Most detested holiday tradition made delectable
Does anyone like fruitcake? You know, that stuff with the candied fruits: green and red glacéed cherries and candied citron peel with a half-life equal to that of uranium. For me, the citron is the deal-breaker. I’m not alone. Citron, a type of citrus fruit, has been around a long time; the ancient “foodie” Theophrastus (c. 310 B.C.) described it as “fragrant but inedible.”
Americans particularly seem to dislike holiday fruitcake, using it more often as fodder for jokes than food for feasting. A prime example is the Great Fruitcake Toss, which takes place on the first Saturday each January in Manitou Springs, Colo. According to a Colorado event website it’s “the answer to that age-old question: How do I get rid of this *$&*@#! fruitcake?”
The GFT’s answer: “Throw it as far as you can, by any means that you can, and hope it’s never found again. Separate prizes are given to numerous special tossing divisions. That is, athletes choosing to toss their fruitcakes by hand are not competing directly with those who use a catapult, giant slingshot, or spud gun (or is that a fruitcake gun?). The audience needs to be ever vigilant for those fruitcakes that end up being tossed straight up in the air by contestants whose timing on the catapult isn’t quite perfect. You know you’re having a bad day when you get hit in the head with a frozen fruitcake falling from hundreds of feet above you.” The GFT encourages the use of recycled fruitcakes.
The all-time Great Fruitcake Toss record occurred in January 2007. Eight Boeing engineers built the “Omega 380,” a mock artillery piece fueled by compressed air pumped by an exercise bike that “tossed” their fruitcake 1,420 feet.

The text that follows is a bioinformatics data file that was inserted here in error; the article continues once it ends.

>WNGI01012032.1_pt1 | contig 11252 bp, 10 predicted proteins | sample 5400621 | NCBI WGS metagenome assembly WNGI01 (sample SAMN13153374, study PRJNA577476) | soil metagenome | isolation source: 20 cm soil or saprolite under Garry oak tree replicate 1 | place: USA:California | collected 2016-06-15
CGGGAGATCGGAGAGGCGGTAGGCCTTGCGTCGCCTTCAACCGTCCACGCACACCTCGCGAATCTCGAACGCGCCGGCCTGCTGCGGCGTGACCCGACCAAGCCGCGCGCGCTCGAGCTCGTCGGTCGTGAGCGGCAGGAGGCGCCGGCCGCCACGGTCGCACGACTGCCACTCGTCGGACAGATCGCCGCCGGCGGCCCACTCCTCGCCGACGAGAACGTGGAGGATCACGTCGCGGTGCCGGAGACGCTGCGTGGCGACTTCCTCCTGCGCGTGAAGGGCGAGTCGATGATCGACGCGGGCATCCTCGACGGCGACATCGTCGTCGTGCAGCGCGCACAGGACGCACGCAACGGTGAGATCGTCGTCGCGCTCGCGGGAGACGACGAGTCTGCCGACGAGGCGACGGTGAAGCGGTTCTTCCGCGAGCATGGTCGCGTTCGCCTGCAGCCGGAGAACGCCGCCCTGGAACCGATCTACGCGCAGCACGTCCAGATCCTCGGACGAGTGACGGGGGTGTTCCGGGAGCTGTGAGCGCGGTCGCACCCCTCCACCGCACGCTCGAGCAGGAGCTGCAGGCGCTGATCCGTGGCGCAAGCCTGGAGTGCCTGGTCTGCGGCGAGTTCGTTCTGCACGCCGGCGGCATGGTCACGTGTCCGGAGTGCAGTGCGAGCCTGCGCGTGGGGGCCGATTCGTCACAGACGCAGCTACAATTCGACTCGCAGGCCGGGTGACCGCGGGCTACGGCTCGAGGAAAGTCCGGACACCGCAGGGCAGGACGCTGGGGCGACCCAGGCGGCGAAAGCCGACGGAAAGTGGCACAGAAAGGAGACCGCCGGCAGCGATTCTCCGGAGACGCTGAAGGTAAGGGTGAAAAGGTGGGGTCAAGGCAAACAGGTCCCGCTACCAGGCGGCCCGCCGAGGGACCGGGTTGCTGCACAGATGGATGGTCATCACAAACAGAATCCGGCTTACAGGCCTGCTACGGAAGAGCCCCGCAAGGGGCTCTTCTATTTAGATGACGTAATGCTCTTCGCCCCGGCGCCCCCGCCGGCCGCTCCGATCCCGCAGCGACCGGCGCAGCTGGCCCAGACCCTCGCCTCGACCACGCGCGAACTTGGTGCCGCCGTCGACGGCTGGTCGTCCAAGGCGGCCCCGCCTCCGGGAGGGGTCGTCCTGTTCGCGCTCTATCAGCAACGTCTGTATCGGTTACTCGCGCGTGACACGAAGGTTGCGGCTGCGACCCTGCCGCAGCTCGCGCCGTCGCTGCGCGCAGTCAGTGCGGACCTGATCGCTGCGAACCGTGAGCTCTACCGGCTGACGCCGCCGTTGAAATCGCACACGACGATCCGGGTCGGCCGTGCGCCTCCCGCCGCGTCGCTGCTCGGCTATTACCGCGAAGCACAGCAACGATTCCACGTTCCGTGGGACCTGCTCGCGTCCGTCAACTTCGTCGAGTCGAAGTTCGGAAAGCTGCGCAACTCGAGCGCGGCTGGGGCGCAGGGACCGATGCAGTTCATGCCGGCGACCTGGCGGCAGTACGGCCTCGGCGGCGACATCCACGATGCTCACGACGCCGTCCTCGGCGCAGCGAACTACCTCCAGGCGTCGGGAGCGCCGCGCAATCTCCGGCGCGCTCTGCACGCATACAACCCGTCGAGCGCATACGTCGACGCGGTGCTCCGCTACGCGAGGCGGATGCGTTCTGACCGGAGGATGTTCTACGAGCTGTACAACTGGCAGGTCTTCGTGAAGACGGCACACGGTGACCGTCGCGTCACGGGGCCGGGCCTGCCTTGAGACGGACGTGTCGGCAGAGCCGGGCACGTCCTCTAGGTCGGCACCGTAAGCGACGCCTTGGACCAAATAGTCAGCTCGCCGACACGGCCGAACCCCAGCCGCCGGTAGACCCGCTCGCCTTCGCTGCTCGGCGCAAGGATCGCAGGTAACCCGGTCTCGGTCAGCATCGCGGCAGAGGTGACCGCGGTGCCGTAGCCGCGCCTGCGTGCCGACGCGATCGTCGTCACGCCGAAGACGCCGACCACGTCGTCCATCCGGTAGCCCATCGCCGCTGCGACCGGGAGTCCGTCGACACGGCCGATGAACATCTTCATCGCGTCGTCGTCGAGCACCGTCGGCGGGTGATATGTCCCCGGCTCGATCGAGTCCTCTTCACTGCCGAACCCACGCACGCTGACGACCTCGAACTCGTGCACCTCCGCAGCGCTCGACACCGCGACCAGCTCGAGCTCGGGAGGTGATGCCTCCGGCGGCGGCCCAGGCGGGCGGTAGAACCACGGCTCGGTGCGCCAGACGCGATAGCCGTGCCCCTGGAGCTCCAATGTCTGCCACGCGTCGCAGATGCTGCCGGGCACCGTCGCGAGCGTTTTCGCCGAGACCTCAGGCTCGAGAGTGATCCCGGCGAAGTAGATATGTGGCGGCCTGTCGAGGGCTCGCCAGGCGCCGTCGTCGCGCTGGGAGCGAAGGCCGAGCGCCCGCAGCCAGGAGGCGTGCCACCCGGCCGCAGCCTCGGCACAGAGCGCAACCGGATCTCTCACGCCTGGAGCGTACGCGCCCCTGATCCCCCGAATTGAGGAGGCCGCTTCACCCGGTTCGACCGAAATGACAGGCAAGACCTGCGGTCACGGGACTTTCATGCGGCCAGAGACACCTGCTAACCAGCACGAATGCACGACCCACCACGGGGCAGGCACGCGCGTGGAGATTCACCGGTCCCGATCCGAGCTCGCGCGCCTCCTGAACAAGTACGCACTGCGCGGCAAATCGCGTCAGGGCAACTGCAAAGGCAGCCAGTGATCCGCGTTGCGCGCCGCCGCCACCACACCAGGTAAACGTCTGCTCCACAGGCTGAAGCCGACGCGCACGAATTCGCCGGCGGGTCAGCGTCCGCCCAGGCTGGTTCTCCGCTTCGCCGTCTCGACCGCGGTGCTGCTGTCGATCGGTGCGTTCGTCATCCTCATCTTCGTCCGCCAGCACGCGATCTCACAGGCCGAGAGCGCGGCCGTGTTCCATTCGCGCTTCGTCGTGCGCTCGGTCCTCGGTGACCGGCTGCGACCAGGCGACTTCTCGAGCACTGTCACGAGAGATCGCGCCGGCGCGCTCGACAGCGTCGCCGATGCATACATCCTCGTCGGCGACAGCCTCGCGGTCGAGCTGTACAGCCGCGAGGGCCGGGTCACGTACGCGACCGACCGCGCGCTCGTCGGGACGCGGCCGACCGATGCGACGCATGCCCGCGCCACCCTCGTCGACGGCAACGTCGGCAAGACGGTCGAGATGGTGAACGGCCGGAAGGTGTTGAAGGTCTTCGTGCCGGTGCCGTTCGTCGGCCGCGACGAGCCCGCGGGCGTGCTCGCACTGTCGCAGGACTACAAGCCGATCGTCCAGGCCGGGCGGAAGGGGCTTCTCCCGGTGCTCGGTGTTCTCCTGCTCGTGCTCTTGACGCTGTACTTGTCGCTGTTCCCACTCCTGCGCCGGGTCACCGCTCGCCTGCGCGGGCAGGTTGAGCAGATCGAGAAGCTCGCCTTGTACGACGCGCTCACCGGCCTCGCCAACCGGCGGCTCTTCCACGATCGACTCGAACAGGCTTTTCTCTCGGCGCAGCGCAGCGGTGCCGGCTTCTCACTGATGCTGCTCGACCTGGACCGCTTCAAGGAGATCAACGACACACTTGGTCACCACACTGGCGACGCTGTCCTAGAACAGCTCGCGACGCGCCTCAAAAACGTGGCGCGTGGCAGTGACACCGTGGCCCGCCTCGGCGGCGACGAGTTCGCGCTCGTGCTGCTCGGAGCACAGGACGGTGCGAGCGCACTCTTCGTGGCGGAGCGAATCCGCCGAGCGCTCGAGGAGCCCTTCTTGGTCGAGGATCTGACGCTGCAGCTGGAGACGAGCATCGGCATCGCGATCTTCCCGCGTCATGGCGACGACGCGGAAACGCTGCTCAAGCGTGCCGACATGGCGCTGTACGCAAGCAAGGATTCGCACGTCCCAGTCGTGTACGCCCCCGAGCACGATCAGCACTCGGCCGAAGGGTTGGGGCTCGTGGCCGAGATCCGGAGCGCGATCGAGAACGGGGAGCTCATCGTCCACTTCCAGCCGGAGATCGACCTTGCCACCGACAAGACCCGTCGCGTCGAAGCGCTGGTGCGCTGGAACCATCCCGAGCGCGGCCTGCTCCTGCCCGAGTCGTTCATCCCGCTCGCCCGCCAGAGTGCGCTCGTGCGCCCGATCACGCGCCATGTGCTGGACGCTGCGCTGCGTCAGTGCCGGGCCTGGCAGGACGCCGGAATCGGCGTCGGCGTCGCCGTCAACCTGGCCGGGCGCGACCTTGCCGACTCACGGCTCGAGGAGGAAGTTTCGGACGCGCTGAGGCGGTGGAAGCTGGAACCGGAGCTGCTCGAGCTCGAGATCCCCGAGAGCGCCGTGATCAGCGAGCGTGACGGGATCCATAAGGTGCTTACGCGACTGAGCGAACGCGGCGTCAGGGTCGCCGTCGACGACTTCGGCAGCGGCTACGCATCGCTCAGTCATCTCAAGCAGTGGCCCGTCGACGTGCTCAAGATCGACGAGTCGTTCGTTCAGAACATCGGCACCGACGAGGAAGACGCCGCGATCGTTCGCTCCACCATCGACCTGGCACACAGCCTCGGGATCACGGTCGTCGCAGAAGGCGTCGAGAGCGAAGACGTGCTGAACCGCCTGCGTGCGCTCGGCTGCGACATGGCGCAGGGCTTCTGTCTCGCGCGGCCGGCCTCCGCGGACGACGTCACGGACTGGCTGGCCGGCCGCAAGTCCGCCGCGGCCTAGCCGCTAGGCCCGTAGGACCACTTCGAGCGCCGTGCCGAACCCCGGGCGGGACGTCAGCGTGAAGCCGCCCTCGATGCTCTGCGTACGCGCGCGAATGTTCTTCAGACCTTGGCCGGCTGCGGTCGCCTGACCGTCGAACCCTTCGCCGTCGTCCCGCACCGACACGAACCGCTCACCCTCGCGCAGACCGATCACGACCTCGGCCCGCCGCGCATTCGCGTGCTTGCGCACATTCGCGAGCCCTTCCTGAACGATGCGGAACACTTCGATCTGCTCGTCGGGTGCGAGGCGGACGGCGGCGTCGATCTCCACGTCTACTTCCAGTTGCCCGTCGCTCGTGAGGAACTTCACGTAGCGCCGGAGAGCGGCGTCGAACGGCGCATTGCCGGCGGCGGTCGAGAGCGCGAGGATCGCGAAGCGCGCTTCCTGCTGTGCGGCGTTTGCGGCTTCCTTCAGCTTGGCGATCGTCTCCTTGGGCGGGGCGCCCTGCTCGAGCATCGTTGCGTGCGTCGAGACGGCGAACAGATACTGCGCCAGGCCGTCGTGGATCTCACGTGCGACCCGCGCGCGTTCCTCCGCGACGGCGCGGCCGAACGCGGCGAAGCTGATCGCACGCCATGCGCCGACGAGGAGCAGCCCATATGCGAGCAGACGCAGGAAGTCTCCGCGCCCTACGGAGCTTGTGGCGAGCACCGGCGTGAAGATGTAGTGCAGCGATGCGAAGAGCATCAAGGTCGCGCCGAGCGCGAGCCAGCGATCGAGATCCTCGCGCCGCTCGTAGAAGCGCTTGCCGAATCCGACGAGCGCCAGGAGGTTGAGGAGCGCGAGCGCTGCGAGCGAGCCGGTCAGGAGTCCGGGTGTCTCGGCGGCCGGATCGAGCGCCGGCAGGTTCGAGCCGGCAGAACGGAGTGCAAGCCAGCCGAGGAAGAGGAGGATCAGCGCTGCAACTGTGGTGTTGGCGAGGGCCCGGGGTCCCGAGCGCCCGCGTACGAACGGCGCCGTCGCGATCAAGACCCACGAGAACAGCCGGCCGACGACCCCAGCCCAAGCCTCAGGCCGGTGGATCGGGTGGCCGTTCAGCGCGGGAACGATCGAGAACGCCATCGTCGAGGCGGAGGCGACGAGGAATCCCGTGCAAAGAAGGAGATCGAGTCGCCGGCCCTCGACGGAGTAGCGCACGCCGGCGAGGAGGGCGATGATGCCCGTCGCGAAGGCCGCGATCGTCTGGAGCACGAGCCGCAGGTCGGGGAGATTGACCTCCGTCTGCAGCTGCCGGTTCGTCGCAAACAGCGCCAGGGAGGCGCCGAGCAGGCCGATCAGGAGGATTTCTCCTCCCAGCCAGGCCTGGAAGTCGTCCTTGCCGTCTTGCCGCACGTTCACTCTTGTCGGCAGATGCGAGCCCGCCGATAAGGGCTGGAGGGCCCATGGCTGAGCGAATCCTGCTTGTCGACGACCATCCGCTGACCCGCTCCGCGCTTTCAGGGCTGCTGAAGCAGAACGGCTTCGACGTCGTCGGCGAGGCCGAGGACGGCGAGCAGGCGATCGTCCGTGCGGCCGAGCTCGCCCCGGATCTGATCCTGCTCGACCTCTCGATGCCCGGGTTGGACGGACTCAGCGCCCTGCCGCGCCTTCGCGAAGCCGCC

Jokes aside, fruitcakes that eschew sickly-sweet candied fruits for dried fruits and combines them with nuts (and sometimes a dousing of distilled spirits or liqueurs) can be delightful. Here are three. The first is an adaptation of an unusual family recipe that includes Brazil nuts. The second is a gorgeously gooey cherry-orange concoction. The third, a classic Italian nut-and-fruitcake, is delicious with coffee and especially good to serve with cheeses.
Brazil nut fruitcake
• 1/2 lb. dried cranberries or cherries
• 1/2 lb. dried apricots, cut into bite-sized
• 1 1/2 c. dark rum or brandy, or substitute
apple or white grape juice
• 1 c. sugar
• 5 eggs
• 1 tsp. pure vanilla
• 1 c. all-purpose flour
• 1 tsp. baking powder
• 1 tsp. salt
• 1 lb. dried figs, cut into fourths
• 1 lb. pitted dates, cut in half
• 1 lb. English walnuts, lightly toasted
• 1 lb. Brazil nuts
Combine the cranberries, apricots and alcohol or fruit juice in a heavy saucepan. Bring to a boil, and cook for a minute. Remove from the stove and let cool to room temperature.
Preheat the oven to 300 F.
Combine the sugar, eggs and vanilla in a mixing bowl. Beat until the mixture thickens and falls in a thick ribbon from the beaters.
Stir together the flour, baking powder and salt, then with the mixer on low, gradually add to the sugar/egg mixture.
Strain the liquid from the cranberries and apricots and reserve. Stir the cranberries, apricots, figs, and dates and nuts into the batter.
Pour into a greased and floured 10-inch tube pan with a removable bottom.
Bake for 2 hours, or until a skewer inserted into the cake comes out clean. Cool completely in the pan, then run a sharp knife around the outer edges of the cake and around the tube. Turn upside down on a rack, remove the outside pan, then use the knife to separate and remove the pan’s bottom.
Add enough rum, brandy or fruit juice to the reserved liquid to make a full cup. Brush the top and sides of the cake repeatedly until the mixture is completely used up, waiting a few minutes between brushings for the cake to absorb the liquid.